Nova Scotia

Southwestern Nova Scotians can soon get municipal loans to remedy dry wells

Nova Scotians who suffered through a drought this summer may soon be able to to drill or expand their wells without worrying about paying for it upfront.

Barrington homeowners eligible for up to $10K loans for wells and cisterns

An official for the Municipality of the District of Barrington said as many as 400 families in the area had wells that ran dry last summer. (Stephanie Blanchet/Radio-Canada)

Some residents in southwestern Nova Scotia who suffered through a drought last summer will soon be eligible for a government loan to improve their home's water supply.

The Municipality of the District of Barrington gave first reading to a bylaw Monday night that would allow people to apply for loans to expand their wells or install water-storage tanks.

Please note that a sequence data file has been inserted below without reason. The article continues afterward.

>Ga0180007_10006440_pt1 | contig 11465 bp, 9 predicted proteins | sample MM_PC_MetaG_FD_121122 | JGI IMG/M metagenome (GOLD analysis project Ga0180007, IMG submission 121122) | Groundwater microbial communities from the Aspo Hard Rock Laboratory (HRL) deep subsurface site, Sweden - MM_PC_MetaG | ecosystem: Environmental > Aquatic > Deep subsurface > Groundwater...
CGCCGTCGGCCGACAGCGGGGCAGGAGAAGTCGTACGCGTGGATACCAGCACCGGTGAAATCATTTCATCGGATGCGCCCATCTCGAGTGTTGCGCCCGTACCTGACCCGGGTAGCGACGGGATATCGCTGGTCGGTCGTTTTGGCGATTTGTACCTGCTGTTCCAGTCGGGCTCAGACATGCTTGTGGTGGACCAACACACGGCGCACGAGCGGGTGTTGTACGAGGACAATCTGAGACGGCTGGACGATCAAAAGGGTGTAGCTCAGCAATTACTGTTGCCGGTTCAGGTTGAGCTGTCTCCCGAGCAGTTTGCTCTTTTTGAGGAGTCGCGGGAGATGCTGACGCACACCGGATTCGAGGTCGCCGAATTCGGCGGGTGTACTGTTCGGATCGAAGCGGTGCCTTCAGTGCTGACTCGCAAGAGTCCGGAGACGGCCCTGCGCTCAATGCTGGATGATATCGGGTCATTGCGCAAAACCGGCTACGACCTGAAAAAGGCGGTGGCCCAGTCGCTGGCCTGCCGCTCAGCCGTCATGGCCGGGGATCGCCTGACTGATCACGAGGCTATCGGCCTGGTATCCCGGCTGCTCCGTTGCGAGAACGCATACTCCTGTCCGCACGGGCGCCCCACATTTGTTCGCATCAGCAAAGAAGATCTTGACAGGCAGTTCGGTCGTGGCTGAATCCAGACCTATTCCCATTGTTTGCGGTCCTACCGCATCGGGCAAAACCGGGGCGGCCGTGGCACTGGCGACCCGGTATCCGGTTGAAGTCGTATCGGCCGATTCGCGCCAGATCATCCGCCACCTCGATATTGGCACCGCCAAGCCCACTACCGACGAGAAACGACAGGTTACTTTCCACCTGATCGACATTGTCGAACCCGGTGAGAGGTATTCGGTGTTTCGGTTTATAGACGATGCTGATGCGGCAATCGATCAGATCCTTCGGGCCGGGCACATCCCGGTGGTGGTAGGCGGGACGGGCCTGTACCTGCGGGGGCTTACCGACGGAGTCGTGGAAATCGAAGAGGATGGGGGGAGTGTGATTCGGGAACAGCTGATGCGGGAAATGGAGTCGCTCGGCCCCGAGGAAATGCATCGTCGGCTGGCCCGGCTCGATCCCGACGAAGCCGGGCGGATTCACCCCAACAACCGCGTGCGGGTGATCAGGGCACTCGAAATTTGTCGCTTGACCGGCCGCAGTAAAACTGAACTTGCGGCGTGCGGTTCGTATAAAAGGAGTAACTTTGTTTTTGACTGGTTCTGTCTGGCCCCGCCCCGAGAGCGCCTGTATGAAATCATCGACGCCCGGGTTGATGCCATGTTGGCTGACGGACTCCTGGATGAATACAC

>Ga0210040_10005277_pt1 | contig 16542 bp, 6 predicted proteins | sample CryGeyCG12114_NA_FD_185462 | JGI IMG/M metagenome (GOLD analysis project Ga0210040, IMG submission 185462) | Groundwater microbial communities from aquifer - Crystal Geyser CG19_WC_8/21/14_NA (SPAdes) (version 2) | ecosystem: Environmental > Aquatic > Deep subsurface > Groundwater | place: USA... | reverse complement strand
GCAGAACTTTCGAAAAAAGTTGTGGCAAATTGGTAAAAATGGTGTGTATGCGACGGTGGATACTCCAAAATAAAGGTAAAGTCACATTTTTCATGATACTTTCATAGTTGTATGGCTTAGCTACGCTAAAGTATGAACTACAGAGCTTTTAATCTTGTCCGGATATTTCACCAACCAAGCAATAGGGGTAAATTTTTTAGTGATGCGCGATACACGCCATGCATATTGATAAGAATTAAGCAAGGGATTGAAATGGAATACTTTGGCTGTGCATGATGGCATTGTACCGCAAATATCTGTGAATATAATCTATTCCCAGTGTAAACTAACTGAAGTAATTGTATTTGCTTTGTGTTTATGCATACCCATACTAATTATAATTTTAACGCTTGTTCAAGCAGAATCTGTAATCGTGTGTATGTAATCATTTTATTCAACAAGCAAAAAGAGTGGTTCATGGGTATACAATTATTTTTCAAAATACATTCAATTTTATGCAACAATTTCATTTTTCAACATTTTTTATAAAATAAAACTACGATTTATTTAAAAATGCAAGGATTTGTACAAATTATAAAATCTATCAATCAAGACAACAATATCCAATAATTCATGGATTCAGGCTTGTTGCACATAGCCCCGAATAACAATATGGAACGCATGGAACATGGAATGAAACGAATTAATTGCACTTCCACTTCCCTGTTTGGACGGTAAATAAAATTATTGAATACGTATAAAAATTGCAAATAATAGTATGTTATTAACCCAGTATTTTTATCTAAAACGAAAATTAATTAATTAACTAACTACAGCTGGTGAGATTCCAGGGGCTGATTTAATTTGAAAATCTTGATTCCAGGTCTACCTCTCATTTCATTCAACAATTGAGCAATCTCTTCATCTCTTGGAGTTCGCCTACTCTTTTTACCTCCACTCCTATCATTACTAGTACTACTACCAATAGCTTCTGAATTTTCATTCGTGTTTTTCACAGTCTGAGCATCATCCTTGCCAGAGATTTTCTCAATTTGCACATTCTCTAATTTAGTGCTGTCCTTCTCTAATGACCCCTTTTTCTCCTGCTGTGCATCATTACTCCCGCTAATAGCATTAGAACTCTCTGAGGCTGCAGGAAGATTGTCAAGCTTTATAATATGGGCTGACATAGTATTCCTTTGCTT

The province changed the Municipal Government Act last November to give municipalities the authority to offer loans to fight drought conditions, after as many as 400 families in Barrington — about a quarter of the municipality — had wells that ran dry last year.

People who successfully apply to the government can borrow up to $10,000. The amount would be added to the homeowner's property tax bill, to be paid back over 10 years. If the homeowner moves, the bill stays with the property.

Municipality still in 'deficit position'

Rob Frost, the chief administrative officer for the Municipality of the District of Barrington, said there are some residents with dry wells again this year.

"We're keeping an eye on it, and hoping that we have some regular rain on a regular basis," he said.

He told CBC Radio's Information Morning in Halifax that he's already seen lots of interest in the program, which he believes should be in place by early September. Frost said he expects people affected year after year to be the most interested.

Frost said the municipality learned a lot from last year, and keeps a close tab on rainfall forecasts from the province.

"We're still in a deficit position," he said, referring to typical rainfall amounts. "They look at it year over year, so right now I believe we're still about 100 millimetres short."

In a bit of good news for Frost, the municipality was wet on Tuesday morning. 

"I'm happy to see the rain," he said.

With files from Information Morning